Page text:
DragonFly kernel List (threaded) for 2008-06
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DragonFly kernel List (threaded) for 2008-06
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Re: HAMMER update 19-June-2008 (56C) (HEADS UP - MEDIA CHANGED)

From: Matthew Dillon <dillon@xxxxxxxxxxxxxxxxxxxx>
Date: Fri, 20 Jun 2008 09:57:33 -0700 (PDT)

:That's harmless for atime, but you really want mtime to be properly  
:synchronised with the last data update (and to stay that way across an  
:undo). Ideally, timestamp data records and hold mtime as a reference  
:to the last one updated (or something like that).
:Bob Bishop          +44 (0)118 940 1243
    Yah, I agree.  Here's a quick summary of the issues:

	* UNDO records are used to compartmentalize atomic changes which
	  cover multiple disk blocks.  For example, if you 'rm' a file
	  and a crash occurs, you want the state of the filesystem to
	  either show the file and its directory entry both removed, or show
	  the file and its directory entry both still present.

	* Updates to the inode_data, which holds the stat/chmod info for
	  a file object, typically requires rolling a new inode_data record
	  with the old one still available via the filesystem history.  For
	  example, if you append some stuff to an existing file an old 
	  version of the inode_data must be present in order to 'see' the
	  previous state of the file (in particular, the previous st_size
	  of the file).

	* BUT, having to do any of the above when updating atime and mtime
	  would be really expensive.

	  - atime gets updated all the time. We definitely do not want to
	    roll UNDO records *or* new inode_data records.

	  - mtime gets updated all the time in certain situations, such as
	    when overwriting a file (e.g. in ways that do not modify the
	    file's size).

	  - mtime is often used to uniquely determine whether a file has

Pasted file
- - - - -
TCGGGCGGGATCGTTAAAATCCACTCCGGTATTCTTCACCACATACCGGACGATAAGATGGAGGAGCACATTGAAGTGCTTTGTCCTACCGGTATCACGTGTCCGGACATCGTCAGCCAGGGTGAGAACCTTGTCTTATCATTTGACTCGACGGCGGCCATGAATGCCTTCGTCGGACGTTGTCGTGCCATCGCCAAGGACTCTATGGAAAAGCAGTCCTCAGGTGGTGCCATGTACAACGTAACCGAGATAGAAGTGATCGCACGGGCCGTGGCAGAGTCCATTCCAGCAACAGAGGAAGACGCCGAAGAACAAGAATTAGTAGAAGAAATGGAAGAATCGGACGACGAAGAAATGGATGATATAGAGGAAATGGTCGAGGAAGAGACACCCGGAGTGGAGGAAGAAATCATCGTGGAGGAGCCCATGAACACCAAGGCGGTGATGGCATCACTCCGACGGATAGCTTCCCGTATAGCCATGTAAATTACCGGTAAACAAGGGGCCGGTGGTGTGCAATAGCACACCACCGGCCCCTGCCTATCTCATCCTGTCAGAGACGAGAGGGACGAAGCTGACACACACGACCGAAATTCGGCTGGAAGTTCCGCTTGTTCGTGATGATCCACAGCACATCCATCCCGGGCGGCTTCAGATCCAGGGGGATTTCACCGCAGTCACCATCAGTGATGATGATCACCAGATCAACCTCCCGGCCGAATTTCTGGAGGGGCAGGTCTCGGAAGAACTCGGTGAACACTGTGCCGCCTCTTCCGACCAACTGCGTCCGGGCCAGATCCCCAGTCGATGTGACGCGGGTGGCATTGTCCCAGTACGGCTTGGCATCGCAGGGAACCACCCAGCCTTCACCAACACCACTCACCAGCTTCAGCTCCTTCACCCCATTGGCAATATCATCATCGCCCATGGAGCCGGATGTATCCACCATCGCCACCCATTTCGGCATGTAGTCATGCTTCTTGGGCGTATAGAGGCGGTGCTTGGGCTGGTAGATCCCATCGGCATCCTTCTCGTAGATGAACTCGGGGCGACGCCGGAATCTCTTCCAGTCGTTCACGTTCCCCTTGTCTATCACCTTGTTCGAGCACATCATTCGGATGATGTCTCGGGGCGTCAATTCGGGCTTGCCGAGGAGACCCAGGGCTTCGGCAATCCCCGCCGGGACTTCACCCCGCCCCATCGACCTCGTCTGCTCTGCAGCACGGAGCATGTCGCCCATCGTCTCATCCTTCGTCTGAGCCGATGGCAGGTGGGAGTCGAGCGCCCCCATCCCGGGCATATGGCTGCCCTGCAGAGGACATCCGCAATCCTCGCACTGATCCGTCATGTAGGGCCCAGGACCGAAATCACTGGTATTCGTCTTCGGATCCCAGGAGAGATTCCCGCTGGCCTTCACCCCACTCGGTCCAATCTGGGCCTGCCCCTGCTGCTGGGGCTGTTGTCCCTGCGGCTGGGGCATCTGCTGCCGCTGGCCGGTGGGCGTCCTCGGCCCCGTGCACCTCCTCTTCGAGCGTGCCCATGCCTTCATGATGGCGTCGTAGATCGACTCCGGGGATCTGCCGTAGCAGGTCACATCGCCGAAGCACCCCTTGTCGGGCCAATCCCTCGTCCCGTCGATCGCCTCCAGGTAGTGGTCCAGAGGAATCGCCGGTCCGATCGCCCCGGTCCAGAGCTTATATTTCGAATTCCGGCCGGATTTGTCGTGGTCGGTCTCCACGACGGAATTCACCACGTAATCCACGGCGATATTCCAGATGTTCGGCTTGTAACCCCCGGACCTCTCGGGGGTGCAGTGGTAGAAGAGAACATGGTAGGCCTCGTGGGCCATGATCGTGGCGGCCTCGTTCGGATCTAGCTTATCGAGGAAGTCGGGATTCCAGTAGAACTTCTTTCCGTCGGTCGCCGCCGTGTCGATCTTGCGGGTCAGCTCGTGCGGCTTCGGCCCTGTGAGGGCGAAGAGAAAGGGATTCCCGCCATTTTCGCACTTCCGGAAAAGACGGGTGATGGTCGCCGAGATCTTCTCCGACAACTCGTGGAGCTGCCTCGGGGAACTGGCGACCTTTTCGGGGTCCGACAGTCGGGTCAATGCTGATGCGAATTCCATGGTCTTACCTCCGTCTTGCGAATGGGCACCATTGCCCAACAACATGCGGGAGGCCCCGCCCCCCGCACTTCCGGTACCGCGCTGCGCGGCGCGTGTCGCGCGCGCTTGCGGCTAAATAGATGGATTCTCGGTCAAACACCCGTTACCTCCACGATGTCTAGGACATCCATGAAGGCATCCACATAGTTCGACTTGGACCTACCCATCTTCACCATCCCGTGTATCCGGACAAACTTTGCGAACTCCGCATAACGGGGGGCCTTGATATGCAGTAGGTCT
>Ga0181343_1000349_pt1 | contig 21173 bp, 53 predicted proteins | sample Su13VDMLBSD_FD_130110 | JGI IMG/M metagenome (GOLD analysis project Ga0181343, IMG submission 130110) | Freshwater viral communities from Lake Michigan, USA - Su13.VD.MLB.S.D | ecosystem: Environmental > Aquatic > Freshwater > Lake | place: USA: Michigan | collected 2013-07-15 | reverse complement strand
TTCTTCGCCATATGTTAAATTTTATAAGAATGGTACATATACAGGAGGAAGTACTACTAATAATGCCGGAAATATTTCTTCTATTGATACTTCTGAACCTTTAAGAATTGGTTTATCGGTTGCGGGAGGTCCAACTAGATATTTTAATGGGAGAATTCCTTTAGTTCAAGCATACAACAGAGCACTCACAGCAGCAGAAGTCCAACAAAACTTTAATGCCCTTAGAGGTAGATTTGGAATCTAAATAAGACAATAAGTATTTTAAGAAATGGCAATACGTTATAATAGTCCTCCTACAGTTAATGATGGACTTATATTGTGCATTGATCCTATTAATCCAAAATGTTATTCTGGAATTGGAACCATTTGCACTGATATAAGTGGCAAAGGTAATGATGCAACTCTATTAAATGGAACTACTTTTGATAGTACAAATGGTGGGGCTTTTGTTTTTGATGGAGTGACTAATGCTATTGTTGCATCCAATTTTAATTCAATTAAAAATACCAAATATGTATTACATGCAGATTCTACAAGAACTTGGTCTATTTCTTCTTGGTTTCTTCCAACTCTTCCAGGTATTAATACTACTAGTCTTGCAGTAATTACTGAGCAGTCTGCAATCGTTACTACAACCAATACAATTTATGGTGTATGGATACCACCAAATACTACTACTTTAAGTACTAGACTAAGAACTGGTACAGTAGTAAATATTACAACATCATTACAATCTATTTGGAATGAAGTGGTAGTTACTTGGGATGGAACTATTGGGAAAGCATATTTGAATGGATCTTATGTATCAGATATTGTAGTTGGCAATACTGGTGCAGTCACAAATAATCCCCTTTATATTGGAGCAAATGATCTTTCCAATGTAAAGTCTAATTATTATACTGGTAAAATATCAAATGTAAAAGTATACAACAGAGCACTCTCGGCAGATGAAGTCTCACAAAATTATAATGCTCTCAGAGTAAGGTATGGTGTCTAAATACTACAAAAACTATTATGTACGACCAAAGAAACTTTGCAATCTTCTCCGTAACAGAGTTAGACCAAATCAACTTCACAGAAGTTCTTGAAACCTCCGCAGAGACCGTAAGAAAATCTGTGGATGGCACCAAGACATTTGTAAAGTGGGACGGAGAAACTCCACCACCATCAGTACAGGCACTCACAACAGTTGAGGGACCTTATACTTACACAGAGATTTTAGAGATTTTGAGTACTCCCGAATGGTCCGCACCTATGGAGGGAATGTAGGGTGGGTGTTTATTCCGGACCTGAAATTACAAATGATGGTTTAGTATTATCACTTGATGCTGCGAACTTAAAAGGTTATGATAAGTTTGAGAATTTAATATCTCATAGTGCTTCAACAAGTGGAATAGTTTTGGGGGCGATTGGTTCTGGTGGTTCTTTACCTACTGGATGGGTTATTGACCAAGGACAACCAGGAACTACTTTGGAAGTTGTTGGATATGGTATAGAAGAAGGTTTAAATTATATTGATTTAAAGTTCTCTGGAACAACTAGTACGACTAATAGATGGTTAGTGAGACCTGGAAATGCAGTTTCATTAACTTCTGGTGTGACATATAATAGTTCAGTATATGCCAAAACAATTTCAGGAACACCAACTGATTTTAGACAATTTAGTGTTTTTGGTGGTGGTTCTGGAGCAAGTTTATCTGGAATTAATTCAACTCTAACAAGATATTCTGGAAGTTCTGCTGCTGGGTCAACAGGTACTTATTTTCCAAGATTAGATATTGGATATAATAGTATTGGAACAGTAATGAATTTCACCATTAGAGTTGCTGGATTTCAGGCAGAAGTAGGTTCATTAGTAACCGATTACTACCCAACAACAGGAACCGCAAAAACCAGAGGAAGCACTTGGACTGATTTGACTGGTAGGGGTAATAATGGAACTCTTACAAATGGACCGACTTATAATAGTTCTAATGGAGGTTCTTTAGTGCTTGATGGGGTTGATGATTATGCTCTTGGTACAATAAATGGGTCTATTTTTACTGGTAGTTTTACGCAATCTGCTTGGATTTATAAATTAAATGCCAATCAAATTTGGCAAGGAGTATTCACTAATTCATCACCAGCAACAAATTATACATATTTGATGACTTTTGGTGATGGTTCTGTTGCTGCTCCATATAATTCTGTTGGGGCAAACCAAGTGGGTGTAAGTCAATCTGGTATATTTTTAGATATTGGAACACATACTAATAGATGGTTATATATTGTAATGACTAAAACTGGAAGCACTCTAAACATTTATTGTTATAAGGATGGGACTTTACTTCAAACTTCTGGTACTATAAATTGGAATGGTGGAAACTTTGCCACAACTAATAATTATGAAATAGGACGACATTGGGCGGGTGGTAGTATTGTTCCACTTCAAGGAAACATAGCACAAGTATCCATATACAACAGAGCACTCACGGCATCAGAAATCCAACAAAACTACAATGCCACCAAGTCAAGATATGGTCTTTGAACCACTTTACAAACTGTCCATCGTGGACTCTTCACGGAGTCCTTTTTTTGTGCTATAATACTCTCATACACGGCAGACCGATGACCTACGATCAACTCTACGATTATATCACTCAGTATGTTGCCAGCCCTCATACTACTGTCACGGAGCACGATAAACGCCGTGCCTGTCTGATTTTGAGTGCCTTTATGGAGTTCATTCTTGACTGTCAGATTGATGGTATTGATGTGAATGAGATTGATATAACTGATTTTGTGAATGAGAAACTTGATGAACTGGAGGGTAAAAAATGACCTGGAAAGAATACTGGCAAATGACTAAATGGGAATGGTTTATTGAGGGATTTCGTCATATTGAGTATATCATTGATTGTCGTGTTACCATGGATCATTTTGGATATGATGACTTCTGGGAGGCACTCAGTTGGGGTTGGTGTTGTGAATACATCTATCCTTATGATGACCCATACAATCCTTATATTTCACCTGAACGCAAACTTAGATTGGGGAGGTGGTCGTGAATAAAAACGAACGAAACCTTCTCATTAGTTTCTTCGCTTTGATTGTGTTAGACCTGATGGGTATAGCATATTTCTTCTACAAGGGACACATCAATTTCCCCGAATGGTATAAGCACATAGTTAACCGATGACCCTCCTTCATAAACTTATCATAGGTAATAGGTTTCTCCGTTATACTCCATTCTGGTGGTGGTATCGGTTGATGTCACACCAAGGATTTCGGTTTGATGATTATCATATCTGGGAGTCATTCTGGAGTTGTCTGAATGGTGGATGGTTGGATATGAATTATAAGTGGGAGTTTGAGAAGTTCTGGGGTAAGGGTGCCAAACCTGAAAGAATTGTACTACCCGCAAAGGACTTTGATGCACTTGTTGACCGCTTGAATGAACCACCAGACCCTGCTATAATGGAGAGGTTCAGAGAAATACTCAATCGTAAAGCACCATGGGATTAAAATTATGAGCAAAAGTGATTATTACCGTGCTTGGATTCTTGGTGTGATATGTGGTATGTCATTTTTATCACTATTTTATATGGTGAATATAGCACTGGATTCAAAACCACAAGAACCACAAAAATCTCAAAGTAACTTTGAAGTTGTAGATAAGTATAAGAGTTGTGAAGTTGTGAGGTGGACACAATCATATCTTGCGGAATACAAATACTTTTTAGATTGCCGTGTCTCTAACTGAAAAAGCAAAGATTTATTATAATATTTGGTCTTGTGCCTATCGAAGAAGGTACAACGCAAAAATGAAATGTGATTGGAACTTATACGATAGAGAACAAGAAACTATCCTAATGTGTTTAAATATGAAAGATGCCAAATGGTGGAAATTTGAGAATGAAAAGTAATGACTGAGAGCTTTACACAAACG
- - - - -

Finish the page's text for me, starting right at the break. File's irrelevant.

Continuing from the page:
been modified.

	* And, finally, we want mirroring to work properly even if the
	  filesystem is mounted 'nohistory' (told not to roll new
	  inode_data records).  Or, for that matter, if individual files
	  are chflagged 'nohistory'.

    The bane of HAMMER's design is that we absolutely do not want to roll
    new inode_data records unless we have to, so here is what I am going to

	* ATime will be updated asynchronously and will not be CRCd, so
	  the B-Tree element's CRC field does not have to be updated.
	  (thus no UNDO records need to be generated either).

	* MTime will be updated semi-synchronously and will be CRCd.
	  (It will be fully synchronous from the point of view of
	  anyone using the filesystem, of course).  UNDO records will 
	  be generated but new inode_data records will not have to be
	  created.  The mtime will be updated in-place.

    That solves the contemporary-use situations.  And I think I have a
    solution for mirroring too.  Mirroring will depend on a serial number
    field stored along with the B-Tree elements, with the highest serial
    number in the node propogated upwards towards the B-Tree root.
    Ultimately the B-Tree root node will wind up with a serial number
    representing the most recent change made to the filesystem.

    As I think about it, the serial number itself can be updated atomically